Cappuccino

Diane got us a new cappuccino maker. I’m happy about that, but withholding judgment until we can get it to work better.

I love cappuccinos in the morning. Plain old coffee just doesn’t taste good anymore.

And I’m not talking about the cappuccinos you get at Super America and half the coffee shops in the U.S., which have nothing in common with a real cappuccino, which is simply espresso and a little bit of frothed milk. You go to coffee shops these days, especially out here in the hinterlands, and order a cappuccino and they give you a weak latte — one shot of espresso and about 12 ounces of steamed milk.

This problem has arisen through American gluttony. Real cafes give people real cappuccinos, and the response is “Whaaaaaat?! Is that all?! The Super America cappuccinos are 16 ounces, with caramel and chocolate and french vanilla and toffee flavors! This is nothing like that!”

So I often go into a coffee shop nowadays and order a cappuccino, and the barista says, “Are you SURE???” because they’re afraid I’m one of those who thinks a cappuccino is what you get in the machine at Super America, and I’ll yell at them if they make me a real one.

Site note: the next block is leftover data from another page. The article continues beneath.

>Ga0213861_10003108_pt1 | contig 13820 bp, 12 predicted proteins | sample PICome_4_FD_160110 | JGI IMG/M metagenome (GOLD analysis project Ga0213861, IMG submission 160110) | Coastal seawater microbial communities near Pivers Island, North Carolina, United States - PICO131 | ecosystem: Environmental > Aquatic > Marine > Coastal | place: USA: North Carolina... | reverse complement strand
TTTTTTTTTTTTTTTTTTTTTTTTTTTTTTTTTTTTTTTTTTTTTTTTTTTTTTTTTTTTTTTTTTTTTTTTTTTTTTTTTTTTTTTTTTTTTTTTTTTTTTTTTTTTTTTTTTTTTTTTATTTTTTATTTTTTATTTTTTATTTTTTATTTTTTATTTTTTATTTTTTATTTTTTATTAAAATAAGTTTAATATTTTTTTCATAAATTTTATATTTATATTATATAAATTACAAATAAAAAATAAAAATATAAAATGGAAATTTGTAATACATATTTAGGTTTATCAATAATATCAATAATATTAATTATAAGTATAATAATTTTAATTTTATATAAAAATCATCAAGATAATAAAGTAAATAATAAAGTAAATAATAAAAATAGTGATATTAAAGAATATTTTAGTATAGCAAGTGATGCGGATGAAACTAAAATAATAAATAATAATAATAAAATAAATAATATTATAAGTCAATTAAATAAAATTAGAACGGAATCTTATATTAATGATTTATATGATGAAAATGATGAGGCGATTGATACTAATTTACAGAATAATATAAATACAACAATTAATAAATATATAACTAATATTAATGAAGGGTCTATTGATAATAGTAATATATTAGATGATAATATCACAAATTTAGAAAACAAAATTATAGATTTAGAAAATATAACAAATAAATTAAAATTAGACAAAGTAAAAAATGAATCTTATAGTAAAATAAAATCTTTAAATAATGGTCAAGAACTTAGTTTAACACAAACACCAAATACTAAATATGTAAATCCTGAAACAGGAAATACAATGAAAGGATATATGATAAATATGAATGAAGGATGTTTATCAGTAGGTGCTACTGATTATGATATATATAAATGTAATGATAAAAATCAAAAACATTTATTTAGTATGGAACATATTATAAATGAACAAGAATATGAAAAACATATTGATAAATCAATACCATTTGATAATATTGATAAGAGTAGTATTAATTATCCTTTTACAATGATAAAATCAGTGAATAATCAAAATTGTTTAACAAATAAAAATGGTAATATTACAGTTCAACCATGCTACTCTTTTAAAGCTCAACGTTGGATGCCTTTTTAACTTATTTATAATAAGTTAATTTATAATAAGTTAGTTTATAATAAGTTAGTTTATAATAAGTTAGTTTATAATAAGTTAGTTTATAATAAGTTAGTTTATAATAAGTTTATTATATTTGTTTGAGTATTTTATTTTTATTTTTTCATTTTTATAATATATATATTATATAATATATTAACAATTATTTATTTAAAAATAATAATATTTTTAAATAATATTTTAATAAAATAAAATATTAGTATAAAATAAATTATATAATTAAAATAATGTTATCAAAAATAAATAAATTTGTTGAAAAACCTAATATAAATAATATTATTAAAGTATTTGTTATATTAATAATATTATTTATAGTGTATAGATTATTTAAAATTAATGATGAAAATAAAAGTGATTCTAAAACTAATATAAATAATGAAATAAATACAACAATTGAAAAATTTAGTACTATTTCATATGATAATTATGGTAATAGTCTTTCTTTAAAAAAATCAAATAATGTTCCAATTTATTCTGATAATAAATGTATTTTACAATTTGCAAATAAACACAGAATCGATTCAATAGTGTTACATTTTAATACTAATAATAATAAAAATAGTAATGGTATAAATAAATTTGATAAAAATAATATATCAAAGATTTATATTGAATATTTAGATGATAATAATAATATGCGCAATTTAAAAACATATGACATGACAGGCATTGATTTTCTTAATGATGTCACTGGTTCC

Ranting at 6:54. Must be the cappuccino.

Media

Stuff I watched/listened to this weekend:

Forgetting Sarah Marshall: I heard the star and writer (Jason Segel) on NPR’s Fresh Air. The interview made me want to see this movie. He seems like a genuinely good guy. It was funny. Refreshing to see some full-fronted male nudity. I really liked the female lead, who I think was the girl from That 70s Show. (Confirmed: Mila Kunis). My overriding impression was that Rob really needs to see this movie. Then I went to town and forgot to bring it back, which I found ironic.

James Bond, Quantum of Solace. Action has become incredibly boring to me. I like Daniel Craig as the new Bond, though I would’ve voted for Clive Owen, and the movie had some okay parts, but in general, 9 on the snooze meter. They’ve thrown out all the campiness of the old Bonds and replaced it with non-stop action and serious drama. Doesn’t work. Camp probably wouldn’t either. Maybe it’s time for one of those billion bullets whizzing past his head to hit its target.